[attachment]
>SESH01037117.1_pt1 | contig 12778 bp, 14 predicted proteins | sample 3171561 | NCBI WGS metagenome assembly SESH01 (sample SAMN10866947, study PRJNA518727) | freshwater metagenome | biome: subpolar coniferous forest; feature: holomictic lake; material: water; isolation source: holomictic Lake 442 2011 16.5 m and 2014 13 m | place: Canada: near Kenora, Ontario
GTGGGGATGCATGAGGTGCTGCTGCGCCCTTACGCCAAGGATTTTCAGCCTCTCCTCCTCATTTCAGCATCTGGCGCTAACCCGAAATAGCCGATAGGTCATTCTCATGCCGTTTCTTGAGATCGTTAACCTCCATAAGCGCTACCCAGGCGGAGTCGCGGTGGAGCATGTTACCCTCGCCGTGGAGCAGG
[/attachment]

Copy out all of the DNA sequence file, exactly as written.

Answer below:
>SESH01037117.1_pt1 | contig 12778 bp, 14 predicted proteins | sample 3171561 | NCBI WGS metagenome assembly SESH01 (sample SAMN10866947, study PRJNA518727) | freshwater metagenome | biome: subpolar coniferous forest; feature: holomictic lake; material: water; isolation source: holomictic Lake 442 2011 16.5 m and 2014 13 m | place: Canada: near Kenora, Ontario
GTGGGGATGCATGAGGTGCTGCTGCGCCCTTACGCCAAGGATTTTCAGCCTCTCCTCCTCATTTCAGCATCTGGCGCTAACCCGAAATAGCCGATAGGTCATTCTCATGCCGTTTCTTGAGATCGTTAACCTCCATAAGCGCTACCCAGGCGGAGTCGCGGTGGAGCATGTTACCCTCGCCGTGGAGCAGG